Committee:

Carmen Fioravanti, Ph.D. (Committee Chair); Daniel Pavuk, Ph.D. (Committee Member); Lee Meserve, Ph.D. (Committee Member); Scott Rogers, Ph.D. (Committee Member); Hangfeng Chen, Ph.D. (Committee Member)

Subjects:

Agriculture; Animal Sciences; Animals; Biochemistry; Biology; Cellular Biology; Developmental Biology; Endocrinology; Entomology; Organismal Biology; Parasitology; Physiology

Keywords:

Ecdysone 20-monooxygenase; Manduca sexta; second messengers; cyclic guanosine monophosphate; ecdysteroidogenesis; steroids; ecdysone; 20-hydroxyecdysone; endocrinology

Vandock, Kurt P.Mitochondrial Transhydrogenations in Manduca sexta: Relationship between Reversible NADPH → NAD+ Transhydrogenase and Ecdysone 20-Monooxygenase in Fifth Instar Larvae
Doctor of Philosophy (Ph.D.), Bowling Green State University, 2010, Biological Sciences
Midgut mitochondria from fifth larval instar Manduca sexta exhibited a transhydrogenase that catalyzes the following reversible reaction: NADPH + NAD+ ↔ NADP+ + NADH. The NADPH-forming transhydrogenation occurred as a non energy- and energy-linked activity. Biochemical characterization for reversibility, energy-linkages, pH optima, stability to dialysis/heat denaturation, transmembrane proton translocation and localization were accomplished. During the ten day developmental period preceding the larval-pupal molt (fifth larval instar), significant peaks in the mitochondrial transhydrogenase activities of midgut and fatbody tissues were noted and these peaks were coincident with the onset of wandering behavior and with the 50-fold increase in ecdysone 20-monooxygenase (E20-M) activity previously reported for M. sexta midgut. Since E20-M preferentially uses NADPH in catalyzing ecdysone conversion to the physiologically active molting hormone, 20-hydroxyecdysone, the physiological and developmental significance of the mitochondrial, NADPH-forming energy-linked transhydrogenations are apparent. Using isolated mitochondrial membranes, the M. sexta transhydrogenase was subjected to kinetic analysis pertaining to the NADPH → NAD+ as well as non energy-linked and the ATP-dependent, energy linked NADH → NADP+ reactions. Kinetic analysis demonstrated that the reversible insect transhydrogenase is subject to site-specific inhibition, contains two substrate binding sites (viz., NADP(H) and NAD(H)), and is susceptible to end-product inhibition. The effect of various allelochemicals on the M. sexta transhydrogenations was also evaluated. Taken together, the findings of this dissertation support a distinct physiological role of mitochondrial transhydrogenase in M. sexta post-embryonic development.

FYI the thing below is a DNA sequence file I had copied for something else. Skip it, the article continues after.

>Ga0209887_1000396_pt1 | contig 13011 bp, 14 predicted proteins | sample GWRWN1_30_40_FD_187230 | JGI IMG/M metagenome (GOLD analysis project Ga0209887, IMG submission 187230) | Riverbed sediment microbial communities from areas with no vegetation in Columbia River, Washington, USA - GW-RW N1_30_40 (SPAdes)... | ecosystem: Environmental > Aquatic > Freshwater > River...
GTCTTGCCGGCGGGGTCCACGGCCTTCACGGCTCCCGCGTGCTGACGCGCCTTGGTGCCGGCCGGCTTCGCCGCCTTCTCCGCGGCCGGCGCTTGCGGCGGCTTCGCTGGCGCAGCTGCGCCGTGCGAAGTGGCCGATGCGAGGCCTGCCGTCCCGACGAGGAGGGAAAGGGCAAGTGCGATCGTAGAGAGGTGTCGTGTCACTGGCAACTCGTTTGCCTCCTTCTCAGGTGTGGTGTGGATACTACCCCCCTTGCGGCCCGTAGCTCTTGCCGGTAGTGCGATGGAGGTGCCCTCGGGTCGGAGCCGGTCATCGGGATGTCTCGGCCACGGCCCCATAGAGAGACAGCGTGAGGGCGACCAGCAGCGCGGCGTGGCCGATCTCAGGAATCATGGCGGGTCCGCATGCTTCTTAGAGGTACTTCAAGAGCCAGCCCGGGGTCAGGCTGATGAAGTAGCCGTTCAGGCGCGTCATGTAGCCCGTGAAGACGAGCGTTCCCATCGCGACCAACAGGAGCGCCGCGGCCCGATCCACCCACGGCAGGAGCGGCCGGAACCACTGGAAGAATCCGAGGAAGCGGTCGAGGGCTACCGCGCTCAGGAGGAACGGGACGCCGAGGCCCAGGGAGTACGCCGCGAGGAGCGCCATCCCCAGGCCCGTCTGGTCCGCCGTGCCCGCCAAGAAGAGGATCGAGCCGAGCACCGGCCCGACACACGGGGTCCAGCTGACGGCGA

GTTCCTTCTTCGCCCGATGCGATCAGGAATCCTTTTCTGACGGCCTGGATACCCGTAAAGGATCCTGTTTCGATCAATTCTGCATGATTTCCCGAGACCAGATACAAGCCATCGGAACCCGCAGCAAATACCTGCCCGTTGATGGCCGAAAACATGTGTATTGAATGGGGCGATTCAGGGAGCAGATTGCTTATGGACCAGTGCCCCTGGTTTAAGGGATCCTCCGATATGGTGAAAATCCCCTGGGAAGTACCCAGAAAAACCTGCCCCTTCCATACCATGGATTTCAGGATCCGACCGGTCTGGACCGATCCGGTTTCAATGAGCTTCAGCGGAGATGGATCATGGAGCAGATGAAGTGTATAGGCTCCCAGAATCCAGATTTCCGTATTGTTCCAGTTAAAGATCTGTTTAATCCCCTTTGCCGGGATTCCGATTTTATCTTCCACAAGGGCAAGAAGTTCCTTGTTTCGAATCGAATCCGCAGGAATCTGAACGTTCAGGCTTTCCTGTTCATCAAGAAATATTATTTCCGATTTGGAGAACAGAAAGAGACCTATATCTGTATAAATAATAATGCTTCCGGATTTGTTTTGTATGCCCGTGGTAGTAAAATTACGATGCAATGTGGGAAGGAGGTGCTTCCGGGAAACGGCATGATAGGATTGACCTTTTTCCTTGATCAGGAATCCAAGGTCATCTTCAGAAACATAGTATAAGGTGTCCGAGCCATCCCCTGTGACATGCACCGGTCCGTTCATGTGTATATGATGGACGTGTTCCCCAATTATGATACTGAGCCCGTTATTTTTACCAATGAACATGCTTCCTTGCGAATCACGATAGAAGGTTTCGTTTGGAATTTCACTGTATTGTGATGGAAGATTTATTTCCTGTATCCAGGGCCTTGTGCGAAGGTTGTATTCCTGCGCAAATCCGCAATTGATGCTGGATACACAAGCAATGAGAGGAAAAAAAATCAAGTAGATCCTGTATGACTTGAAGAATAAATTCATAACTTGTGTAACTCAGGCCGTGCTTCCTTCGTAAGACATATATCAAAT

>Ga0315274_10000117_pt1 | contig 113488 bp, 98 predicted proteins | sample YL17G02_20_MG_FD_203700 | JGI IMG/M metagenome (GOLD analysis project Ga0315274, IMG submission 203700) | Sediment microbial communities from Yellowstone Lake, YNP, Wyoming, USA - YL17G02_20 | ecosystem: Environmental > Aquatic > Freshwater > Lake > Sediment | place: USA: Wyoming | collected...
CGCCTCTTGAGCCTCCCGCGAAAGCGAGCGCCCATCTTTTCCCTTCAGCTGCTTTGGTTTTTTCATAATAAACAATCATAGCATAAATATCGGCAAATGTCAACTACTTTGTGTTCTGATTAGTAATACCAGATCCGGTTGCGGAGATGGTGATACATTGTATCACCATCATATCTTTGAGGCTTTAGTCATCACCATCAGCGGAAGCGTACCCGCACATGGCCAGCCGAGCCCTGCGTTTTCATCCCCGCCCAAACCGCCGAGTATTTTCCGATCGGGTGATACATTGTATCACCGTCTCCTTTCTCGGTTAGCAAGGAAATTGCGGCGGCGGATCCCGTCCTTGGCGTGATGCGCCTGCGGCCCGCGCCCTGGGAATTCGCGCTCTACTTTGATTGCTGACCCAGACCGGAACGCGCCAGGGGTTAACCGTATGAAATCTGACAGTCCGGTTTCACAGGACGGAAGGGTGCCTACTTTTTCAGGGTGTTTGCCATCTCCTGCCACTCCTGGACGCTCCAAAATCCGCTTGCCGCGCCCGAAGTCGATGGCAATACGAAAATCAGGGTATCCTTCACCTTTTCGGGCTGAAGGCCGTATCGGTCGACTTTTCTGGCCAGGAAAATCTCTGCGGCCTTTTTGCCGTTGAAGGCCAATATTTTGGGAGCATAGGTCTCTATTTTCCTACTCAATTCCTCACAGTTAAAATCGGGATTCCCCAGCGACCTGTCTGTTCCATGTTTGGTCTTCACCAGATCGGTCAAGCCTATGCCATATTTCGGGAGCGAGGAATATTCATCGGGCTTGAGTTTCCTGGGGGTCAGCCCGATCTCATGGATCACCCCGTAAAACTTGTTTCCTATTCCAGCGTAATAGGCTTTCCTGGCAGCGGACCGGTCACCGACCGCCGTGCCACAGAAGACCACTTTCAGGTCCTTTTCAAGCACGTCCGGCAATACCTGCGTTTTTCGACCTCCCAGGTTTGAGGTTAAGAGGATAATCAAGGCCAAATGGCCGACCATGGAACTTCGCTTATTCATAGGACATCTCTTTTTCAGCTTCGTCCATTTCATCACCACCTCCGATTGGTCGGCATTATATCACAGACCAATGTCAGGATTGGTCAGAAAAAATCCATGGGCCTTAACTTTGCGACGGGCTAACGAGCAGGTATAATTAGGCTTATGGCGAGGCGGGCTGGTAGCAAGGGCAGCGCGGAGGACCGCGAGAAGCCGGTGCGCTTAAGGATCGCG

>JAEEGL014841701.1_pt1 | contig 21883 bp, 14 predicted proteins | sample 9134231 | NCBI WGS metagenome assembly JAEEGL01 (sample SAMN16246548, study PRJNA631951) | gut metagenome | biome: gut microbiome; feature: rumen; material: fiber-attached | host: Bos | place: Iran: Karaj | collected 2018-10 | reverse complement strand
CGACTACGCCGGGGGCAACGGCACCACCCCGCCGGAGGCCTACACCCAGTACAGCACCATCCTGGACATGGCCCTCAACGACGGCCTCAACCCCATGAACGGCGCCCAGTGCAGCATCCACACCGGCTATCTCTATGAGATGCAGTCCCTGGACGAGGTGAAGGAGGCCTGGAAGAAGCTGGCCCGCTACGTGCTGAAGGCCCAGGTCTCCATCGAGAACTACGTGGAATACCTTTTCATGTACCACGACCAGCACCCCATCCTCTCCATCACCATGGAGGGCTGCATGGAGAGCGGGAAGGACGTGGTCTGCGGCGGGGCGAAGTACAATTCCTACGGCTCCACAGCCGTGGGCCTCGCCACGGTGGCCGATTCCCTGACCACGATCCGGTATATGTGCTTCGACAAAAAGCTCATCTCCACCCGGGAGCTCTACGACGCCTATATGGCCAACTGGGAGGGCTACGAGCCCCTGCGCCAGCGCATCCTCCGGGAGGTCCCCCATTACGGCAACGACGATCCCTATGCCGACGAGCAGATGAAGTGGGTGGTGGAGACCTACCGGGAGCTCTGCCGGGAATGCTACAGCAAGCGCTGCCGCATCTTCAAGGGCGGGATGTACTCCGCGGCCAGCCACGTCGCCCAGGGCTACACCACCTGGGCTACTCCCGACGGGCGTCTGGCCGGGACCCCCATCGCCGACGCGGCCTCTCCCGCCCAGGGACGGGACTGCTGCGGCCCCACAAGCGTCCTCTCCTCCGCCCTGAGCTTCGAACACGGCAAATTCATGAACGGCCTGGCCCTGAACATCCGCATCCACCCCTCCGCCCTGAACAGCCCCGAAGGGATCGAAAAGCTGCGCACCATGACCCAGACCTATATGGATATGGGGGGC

Committee:

Carmen Fioravanti, PhD (Advisor); Raymond Larsen, PhD (Committee Member); Martin Mitchell, PhD (Committee Member); Mark Munson, PhD (Committee Member); Jill Zeilstra-Ryalls, PhD (Committee Chair)

Subjects:

Biochemistry; Biology; Cellular Biology; Entomology

Keywords:

Transhydrogenase; Manduca sexta; Mitochondria; NADPH; NADH; NAD; NADP; ATPase; Electron Transport; Kinetics; Allelochemicals; Flavonoids; Insect; Ecdysone 20-monooxygenase; 20-hydroxyecdysone; insect development.